Depletion of nutrients causes imbalances in important brain chemicals, steering the body towards chemical dependency, such as on alcohol, drugs and even sugar, to restore positive emotions and feelings of pleasure. Many alcoholics test positive for hypoglycaemia – often a result of poor nutrition and over use of sugar and carbohydrates known to give an instant high. The stressful symptoms of hypoglycaemia, including depression, fatigue and dizziness, don’t help a person with the resolve required to stay sober for long.
Adopting a holistic approach that also addresses nutritional deficiencies can improve the success rate of recovery programs many times over.
Nutritional Therapy for Alcoholism
In addition to the conventional methods, a nutritional approach may help curb alcohol cravings and deal with withdrawal symptoms. Replenishing the missing nutrients with proper diet and vitamins and minerals supplementation can make a huge difference. This involves targeting a person’s nutritional deficiency that may be affecting the brain chemistry and making a person more vulnerable to fall into addictive traps. Healthy diet, comprising of healthful proteins (fish, legumes, nuts, eggs and chicken), healthy fats, high-fibre vegetables and fruits is an excellent starting point in restoring the body’s chemical haemostasis. In addition, these foods also help to normalize fluctuations in blood sugar levels which its own role to play in increased alcohol cravings.
In addition to the dietary and lifestyle changes, supplementing with targeted vitamins, minerals, amino acids, essential fatty acids and herbs may be helpful in correcting these imbalances and coping with dependence on alcohol.
The B family of vitamins (B1, B2, B3, B5, B6 and B9) are particularly vulnerable and are destroyed by alcohol intake. These vitamins are essential for the body’s energy production and for the health of the nervous system – important for physical, mental and emotional well-being. In addition, these vitamins are helpful in reducing alcohol cravings, soothing mood and minimizing the toxic effects of alcohol on the brain.
Alcohol burns B Vitamins, and especially B1. A majority of heavy drinkers are diagnosed with having thiamine deficiency, which in severe cases may cause Wernickie-Korsakoff syndrome or wet brain, a condition common in chronic alcoholics and characterized by highly confused state of mind and chronic memory loss. Vitamin B1 helps in reducing fatigue, brain fog, poor memory and disorientation during alcohol withdrawal. Vitamin B2 (riboflavin) helps in reducing the intensity of headaches and hand tremors often experienced in the withdrawal phase. Vitamins B3 (niacin) and B5 (pantothenic acid) not only helps to get the alcohol out of the body but also supports the functions of adrenal glands responsible for regulating stress hormones.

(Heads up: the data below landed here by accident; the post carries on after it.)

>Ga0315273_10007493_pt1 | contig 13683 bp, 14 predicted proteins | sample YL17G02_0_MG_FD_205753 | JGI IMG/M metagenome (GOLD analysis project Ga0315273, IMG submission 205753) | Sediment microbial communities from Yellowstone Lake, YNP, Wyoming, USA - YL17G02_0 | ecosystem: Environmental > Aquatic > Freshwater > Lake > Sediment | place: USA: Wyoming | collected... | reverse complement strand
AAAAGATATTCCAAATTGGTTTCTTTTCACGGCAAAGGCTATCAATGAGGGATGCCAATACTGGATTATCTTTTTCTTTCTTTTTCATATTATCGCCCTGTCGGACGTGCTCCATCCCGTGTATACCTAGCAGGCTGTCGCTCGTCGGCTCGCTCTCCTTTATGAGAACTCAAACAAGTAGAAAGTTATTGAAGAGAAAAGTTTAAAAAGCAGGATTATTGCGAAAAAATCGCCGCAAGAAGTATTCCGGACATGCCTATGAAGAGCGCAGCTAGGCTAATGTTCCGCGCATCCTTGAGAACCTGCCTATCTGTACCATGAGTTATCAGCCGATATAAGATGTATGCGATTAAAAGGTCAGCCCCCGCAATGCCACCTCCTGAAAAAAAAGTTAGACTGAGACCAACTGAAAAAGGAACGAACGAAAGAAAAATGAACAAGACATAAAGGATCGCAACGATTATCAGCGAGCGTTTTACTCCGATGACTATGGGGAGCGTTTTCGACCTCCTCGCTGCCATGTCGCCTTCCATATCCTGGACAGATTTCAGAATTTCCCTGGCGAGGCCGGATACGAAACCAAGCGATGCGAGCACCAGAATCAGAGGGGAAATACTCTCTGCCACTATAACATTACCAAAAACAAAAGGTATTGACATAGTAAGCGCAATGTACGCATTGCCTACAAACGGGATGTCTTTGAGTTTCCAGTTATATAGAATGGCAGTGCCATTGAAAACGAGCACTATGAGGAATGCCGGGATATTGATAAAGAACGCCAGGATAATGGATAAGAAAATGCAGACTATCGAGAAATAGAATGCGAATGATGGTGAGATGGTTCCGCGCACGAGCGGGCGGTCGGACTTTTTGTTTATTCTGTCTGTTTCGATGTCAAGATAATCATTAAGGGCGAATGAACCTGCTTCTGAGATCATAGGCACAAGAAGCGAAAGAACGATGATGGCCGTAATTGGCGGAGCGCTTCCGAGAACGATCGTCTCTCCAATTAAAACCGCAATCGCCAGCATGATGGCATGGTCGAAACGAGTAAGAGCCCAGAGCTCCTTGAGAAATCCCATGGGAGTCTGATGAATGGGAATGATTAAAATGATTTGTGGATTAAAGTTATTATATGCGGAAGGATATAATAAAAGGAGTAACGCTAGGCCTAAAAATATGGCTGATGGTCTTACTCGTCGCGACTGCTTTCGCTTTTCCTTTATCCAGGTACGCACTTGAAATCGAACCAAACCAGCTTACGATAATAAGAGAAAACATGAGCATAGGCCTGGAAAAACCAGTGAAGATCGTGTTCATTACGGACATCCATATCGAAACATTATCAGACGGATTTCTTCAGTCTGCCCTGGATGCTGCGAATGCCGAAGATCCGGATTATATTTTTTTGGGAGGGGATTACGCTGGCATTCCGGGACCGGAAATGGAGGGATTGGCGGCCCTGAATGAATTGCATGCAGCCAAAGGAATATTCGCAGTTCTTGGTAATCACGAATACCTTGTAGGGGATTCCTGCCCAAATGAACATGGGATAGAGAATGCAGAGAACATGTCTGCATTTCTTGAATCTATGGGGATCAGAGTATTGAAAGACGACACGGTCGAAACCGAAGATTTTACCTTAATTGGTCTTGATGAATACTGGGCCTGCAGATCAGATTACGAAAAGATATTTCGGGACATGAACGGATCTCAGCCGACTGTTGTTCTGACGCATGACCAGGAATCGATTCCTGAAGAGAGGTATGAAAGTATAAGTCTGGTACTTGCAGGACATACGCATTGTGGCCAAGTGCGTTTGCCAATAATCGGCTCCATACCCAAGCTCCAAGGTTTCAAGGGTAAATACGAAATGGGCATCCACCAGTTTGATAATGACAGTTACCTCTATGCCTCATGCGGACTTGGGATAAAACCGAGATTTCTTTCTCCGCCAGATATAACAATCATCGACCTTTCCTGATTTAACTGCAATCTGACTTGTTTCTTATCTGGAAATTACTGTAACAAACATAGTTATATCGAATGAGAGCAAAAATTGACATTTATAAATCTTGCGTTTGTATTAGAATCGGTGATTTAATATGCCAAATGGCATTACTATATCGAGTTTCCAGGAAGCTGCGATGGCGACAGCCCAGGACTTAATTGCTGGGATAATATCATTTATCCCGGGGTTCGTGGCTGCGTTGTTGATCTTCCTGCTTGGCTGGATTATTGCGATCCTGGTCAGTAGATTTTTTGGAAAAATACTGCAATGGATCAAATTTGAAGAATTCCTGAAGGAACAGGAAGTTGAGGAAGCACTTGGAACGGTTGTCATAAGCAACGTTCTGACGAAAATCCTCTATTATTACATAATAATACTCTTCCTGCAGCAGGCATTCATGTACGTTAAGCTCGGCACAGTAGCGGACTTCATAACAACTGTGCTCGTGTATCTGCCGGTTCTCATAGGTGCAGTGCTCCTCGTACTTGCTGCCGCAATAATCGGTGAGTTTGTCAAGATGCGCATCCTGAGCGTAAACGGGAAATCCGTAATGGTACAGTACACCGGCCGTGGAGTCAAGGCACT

Vitamin B6 (pyridoxine) is required for the production of important brain chemicals such as serotonin and melatonin. While serotonin influences mood and helps in inducing calmness when an alcoholic is struggling with severe anxiety and depression, melatonin regulates the body clock and helps in inducing healthy sleep patterns and fights insomnia. Vitamin B9 (folate) is equally important in maintaining brain health and is severely depleted in alcoholics, as alcohol interferes with the folate metabolism and inactivates the folate circulating in the bloodstream. Both Vitamin B9 and B12 help in relieving depression and improving nervous system health.
Alcohol depletes your system of Vitamin C, which plays an important role in minimizing the oxidative damage to the liver inflicted by alcohol. Vitamin C also helps in alcohol detox, eliminating excess alcohol, especially in the initial withdrawal phase. Alcohol consumption exerts added stress on the body, compromising the immune system. Vitamin C helps here as well. According to a Livestrong article, “Vitamin C has a theoretical benefit for reducing alcohol cravings because this vitamin helps your body produce mood-boosting neurotransmitters. Overcoming cravings is (a) key to overcoming alcohol addiction.”
The University of Maryland Medical Center notes the combination of amino acids carnitine, glutamine and glutathione, helps to reduce alcohol-induced stress, swings in blood sugar levels and strong alcohol cravings. L-glutamine, in particular, is believed to be helpful in quashing cravings, fatigue and anxiety levels experienced during withdrawal.